Next Door Neighbors
by Jack Foran
Art Dialogue Gallery And Artists Group Gallery offer exciting, side by side shows
Len Kagelmacher’s photos of Buffalo and near environs on view at Art Dialogue Gallery focus on architectural features hidden in plain sight. But a telephoto lens helps. Features like his City Hall People window jamb statues reminiscent of medieval cathedral door jamb statues—from an historical moment when stone sculpture was just beginning to free itself from the church architectural background—now in an art deco mode.
Or the cupid relief sculptures along the top of the Ellicott Square Building. Or elegant Roman archway main entrance to the same building, with classical nudes or semi-nudes—male and female—in the corner triangular areas, right and left, above the archway. Both figures with wings. The male alas headless, but identifiable as Mercury, the Roman god of commerce, by the caduceus, the staff with two snakes. The female not so identifiable. Maybe just a friend. Both figures have angel wings. (Mercury traditionally had them on his ankles. Maybe the sculptor misunderstood.)
Another architectural sculpture photo of a fearsome-looking animal of unidentified species—snarling and baring teeth—on the old downtown post office building, now the ECC city campus. One also of John Morrissey’s boat former waterfront feature in a snowstorm, huddled as if for protection beside and beneath the adjacent grain elevator. An arrangement in gray and black. Essence of forlorn.
Other photos of the Botanical Gardens building, near and far views of the stone “castle” at Fort Niagara, and one of the might industrial mechanisms of the Col. Ward pumping station. Subdued colors pretty much throughout. Photos more about forms than colors. With the possible exception of one of ruins and detritus around the Roycroft Campus Power House in East Aurora, called Color of Fall. Blend of russet and brown. Rust and decay. But more interest in the strewn miscellany. The ruins and detritus.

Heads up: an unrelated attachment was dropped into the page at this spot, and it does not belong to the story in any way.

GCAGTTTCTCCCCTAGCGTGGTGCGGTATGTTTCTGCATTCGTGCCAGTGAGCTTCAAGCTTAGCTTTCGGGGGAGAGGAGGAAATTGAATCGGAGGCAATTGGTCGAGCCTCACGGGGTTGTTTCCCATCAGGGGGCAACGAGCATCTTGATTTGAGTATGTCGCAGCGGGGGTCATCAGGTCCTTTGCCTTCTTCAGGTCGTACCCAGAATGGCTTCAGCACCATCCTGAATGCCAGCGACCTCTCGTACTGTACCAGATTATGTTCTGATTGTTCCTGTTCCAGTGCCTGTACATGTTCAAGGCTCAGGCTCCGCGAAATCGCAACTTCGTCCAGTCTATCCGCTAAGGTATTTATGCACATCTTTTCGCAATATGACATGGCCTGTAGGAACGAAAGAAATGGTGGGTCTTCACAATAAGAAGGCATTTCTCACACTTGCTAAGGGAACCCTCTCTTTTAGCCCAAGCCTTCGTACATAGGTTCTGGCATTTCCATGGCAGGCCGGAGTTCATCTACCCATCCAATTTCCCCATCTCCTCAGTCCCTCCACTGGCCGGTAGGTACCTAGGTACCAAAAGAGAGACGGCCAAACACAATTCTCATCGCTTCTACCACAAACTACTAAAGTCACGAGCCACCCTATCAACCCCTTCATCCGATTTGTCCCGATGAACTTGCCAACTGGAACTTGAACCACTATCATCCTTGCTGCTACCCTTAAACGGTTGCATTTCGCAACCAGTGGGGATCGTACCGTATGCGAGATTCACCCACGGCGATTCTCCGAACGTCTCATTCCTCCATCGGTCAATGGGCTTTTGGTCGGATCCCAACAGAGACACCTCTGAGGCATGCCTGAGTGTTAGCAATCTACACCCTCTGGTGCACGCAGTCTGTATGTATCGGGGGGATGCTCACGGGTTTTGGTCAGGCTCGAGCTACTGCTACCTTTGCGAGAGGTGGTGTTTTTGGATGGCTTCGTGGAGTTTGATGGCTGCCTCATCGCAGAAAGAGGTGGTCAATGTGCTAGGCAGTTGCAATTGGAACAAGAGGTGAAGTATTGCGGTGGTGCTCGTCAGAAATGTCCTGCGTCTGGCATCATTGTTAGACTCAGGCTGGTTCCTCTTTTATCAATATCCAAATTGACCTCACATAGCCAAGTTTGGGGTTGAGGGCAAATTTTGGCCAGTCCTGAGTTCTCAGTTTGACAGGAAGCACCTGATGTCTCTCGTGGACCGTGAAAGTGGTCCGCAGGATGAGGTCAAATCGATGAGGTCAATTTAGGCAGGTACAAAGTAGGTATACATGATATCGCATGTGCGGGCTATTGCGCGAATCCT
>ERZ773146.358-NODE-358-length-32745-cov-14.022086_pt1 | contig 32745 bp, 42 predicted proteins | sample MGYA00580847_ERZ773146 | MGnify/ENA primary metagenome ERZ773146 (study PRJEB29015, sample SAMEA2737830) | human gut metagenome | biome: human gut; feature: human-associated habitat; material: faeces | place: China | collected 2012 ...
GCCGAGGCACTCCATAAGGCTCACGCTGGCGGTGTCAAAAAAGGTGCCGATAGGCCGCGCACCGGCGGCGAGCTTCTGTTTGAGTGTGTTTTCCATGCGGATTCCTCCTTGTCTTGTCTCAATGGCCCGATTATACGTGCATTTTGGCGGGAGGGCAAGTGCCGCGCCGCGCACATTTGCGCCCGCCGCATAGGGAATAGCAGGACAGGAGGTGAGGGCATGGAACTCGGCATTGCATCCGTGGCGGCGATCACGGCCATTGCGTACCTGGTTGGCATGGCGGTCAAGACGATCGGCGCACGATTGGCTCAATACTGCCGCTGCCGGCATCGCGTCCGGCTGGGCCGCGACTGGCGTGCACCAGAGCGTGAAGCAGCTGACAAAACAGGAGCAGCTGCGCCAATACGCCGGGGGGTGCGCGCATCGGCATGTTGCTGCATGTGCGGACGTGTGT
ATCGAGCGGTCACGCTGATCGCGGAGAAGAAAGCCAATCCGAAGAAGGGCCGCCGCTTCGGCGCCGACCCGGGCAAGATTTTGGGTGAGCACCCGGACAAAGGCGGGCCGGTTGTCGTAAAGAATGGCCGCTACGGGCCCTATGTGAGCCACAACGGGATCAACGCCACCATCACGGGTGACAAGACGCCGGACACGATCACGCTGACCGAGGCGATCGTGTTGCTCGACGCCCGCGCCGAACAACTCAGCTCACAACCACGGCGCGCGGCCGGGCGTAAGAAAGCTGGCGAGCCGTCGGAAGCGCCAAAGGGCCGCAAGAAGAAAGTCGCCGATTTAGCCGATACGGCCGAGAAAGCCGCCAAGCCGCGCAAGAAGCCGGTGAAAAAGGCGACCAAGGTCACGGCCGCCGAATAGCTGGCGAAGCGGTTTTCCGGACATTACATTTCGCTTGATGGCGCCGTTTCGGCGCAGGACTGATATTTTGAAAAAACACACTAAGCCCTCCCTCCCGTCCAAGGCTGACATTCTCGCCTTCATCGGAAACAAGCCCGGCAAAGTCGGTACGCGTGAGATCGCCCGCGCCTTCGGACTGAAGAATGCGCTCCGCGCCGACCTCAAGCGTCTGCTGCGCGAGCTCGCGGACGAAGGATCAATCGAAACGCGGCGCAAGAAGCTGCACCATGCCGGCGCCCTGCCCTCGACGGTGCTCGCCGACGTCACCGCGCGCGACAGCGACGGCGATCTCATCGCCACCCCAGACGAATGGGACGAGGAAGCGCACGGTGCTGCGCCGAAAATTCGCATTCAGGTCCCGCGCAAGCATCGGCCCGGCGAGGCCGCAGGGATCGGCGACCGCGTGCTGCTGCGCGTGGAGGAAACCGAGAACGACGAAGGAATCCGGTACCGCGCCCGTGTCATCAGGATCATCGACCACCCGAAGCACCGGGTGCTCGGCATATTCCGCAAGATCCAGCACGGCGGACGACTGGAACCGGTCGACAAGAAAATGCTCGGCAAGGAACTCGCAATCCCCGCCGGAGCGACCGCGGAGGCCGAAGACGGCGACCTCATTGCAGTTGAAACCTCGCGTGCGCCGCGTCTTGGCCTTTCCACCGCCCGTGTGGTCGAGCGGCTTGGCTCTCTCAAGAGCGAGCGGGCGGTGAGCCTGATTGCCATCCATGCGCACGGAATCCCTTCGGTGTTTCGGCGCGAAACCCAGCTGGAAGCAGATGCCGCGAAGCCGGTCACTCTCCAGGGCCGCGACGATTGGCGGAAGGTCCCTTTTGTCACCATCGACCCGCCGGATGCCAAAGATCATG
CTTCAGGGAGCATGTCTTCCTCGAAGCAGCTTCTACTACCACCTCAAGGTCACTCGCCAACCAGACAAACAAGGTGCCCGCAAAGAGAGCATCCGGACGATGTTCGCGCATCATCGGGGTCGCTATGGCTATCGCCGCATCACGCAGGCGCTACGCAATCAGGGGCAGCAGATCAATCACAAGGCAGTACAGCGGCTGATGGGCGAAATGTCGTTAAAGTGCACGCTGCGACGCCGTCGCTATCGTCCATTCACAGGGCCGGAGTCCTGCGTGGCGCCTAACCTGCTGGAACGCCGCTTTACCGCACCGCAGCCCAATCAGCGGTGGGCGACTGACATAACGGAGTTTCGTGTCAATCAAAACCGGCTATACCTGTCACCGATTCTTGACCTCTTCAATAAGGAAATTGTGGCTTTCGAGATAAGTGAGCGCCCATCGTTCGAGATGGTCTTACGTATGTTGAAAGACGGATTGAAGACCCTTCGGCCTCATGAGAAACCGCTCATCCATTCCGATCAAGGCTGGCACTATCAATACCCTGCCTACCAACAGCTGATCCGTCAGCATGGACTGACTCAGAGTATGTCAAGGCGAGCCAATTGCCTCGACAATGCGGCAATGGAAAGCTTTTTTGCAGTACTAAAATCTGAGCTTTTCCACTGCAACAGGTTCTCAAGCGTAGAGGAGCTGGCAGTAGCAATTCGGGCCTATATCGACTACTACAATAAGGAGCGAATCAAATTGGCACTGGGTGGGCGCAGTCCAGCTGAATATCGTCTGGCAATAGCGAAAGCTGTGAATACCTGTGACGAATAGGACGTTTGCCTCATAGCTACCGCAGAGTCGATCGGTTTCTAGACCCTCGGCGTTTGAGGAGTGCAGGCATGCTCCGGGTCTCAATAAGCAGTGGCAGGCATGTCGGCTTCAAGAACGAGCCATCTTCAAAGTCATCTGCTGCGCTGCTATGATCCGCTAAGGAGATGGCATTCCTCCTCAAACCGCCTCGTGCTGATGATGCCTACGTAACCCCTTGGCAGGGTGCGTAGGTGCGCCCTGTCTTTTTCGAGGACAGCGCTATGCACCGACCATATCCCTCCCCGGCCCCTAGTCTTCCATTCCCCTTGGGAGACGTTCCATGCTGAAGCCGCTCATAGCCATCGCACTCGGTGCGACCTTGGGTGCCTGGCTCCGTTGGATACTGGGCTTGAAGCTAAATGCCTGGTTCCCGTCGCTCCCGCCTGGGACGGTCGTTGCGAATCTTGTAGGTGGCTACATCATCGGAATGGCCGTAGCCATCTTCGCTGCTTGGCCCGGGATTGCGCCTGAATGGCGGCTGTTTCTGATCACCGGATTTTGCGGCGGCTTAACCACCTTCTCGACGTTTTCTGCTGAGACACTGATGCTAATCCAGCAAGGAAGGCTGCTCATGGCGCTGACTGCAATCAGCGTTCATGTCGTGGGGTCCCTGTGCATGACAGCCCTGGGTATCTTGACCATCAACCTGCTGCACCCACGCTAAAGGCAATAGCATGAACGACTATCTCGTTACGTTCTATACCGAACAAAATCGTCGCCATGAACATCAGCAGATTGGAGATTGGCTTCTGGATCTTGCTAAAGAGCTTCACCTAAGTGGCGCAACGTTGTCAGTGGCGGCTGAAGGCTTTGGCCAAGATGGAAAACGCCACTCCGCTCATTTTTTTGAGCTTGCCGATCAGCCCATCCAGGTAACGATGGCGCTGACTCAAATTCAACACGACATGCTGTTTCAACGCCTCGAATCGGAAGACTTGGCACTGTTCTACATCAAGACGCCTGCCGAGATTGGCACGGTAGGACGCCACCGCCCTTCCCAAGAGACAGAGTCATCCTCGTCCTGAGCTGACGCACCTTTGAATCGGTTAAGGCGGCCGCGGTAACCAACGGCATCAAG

While next door in the interconnecting Artists Group Gallery, a group members’ show in the form of holiday art sale, called Artful Gifts. Including some beautiful nature scene impressionist oil paintings by Joan Langley Shaw, and superb pre-impressionist still life with grapes and a pear; some Robert Schulman stark silhouette city scenario photos; some Dennis Scherer acid-treated copper vermicular pattern works; and Esther Baum-Taylor spectacular skies and hues photos, one in what could be a rural setting, one looking west down Hertel Avenue at sundown. Amid a turmoil of clouds, dual jet airplane contrails aimed straight down the street.
Some Don Scheller little black and white photos of solitary tree trunks and branches—no foliage—in immaculate snow-covered landscapes; an Edward G. Bisone abstract torn-brown-paper collage item with ink splotch and ink letter x, a little splotchy also; and Thomas Sundberg enigmatic tiny watercolors—each about two inches by two inches in dimensions—possible landscapes, possibly with water features, in two cases possibly waterfalls, entitled Nine Days, Thirteen Days, and Fifty One Days.
And Douglas Bauer’s mystery box entitled Ben Carson Grain Storage Pyramid, including a little matchsticks construction and colorful little medallion with writing too small to be legible, some random glass balls or marbles, fabric, mirror.
Several hundred works, it looks like. Maybe a hundred artists.
The Artful Gifts show continues through December 31. The Len Kagelmacher show continues until January 8.blog comments powered by Disqus
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